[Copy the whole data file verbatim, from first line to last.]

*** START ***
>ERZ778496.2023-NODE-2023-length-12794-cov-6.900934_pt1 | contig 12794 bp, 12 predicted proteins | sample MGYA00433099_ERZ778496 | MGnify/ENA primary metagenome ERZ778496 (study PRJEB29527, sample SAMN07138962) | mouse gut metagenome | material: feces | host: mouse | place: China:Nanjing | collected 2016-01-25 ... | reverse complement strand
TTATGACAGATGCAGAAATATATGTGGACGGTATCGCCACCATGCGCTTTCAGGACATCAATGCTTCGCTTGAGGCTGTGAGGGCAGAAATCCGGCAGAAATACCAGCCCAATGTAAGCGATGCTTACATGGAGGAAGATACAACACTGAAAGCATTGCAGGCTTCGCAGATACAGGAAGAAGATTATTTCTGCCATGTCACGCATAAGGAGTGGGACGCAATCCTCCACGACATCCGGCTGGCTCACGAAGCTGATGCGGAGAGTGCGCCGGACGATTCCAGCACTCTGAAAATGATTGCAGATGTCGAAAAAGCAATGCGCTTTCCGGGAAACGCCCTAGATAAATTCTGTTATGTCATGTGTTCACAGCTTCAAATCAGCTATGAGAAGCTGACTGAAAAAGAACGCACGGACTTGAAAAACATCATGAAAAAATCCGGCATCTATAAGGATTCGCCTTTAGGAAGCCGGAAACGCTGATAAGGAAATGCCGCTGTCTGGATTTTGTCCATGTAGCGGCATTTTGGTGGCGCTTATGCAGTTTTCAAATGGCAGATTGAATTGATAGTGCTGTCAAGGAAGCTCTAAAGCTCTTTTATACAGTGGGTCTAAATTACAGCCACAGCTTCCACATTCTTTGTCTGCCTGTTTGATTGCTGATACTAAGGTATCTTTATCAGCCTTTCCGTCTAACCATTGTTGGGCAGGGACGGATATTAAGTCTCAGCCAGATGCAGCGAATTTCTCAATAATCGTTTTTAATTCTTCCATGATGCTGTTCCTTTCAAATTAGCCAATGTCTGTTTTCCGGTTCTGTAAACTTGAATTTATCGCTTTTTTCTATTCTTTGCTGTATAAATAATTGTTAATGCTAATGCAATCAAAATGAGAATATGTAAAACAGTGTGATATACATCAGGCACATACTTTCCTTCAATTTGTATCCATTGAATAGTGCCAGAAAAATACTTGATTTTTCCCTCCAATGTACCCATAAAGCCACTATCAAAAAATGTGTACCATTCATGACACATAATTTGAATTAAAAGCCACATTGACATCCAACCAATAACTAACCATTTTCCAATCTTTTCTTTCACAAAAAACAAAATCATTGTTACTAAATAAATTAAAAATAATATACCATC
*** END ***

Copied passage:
>ERZ778496.2023-NODE-2023-length-12794-cov-6.900934_pt1 | contig 12794 bp, 12 predicted proteins | sample MGYA00433099_ERZ778496 | MGnify/ENA primary metagenome ERZ778496 (study PRJEB29527, sample SAMN07138962) | mouse gut metagenome | material: feces | host: mouse | place: China:Nanjing | collected 2016-01-25 ... | reverse complement strand
TTATGACAGATGCAGAAATATATGTGGACGGTATCGCCACCATGCGCTTTCAGGACATCAATGCTTCGCTTGAGGCTGTGAGGGCAGAAATCCGGCAGAAATACCAGCCCAATGTAAGCGATGCTTACATGGAGGAAGATACAACACTGAAAGCATTGCAGGCTTCGCAGATACAGGAAGAAGATTATTTCTGCCATGTCACGCATAAGGAGTGGGACGCAATCCTCCACGACATCCGGCTGGCTCACGAAGCTGATGCGGAGAGTGCGCCGGACGATTCCAGCACTCTGAAAATGATTGCAGATGTCGAAAAAGCAATGCGCTTTCCGGGAAACGCCCTAGATAAATTCTGTTATGTCATGTGTTCACAGCTTCAAATCAGCTATGAGAAGCTGACTGAAAAAGAACGCACGGACTTGAAAAACATCATGAAAAAATCCGGCATCTATAAGGATTCGCCTTTAGGAAGCCGGAAACGCTGATAAGGAAATGCCGCTGTCTGGATTTTGTCCATGTAGCGGCATTTTGGTGGCGCTTATGCAGTTTTCAAATGGCAGATTGAATTGATAGTGCTGTCAAGGAAGCTCTAAAGCTCTTTTATACAGTGGGTCTAAATTACAGCCACAGCTTCCACATTCTTTGTCTGCCTGTTTGATTGCTGATACTAAGGTATCTTTATCAGCCTTTCCGTCTAACCATTGTTGGGCAGGGACGGATATTAAGTCTCAGCCAGATGCAGCGAATTTCTCAATAATCGTTTTTAATTCTTCCATGATGCTGTTCCTTTCAAATTAGCCAATGTCTGTTTTCCGGTTCTGTAAACTTGAATTTATCGCTTTTTTCTATTCTTTGCTGTATAAATAATTGTTAATGCTAATGCAATCAAAATGAGAATATGTAAAACAGTGTGATATACATCAGGCACATACTTTCCTTCAATTTGTATCCATTGAATAGTGCCAGAAAAATACTTGATTTTTCCCTCCAATGTACCCATAAAGCCACTATCAAAAAATGTGTACCATTCATGACACATAATTTGAATTAAAAGCCACATTGACATCCAACCAATAACTAACCATTTTCCAATCTTTTCTTTCACAAAAAACAAAATCATTGTTACTAAATAAATTAAAAATAATATACCATC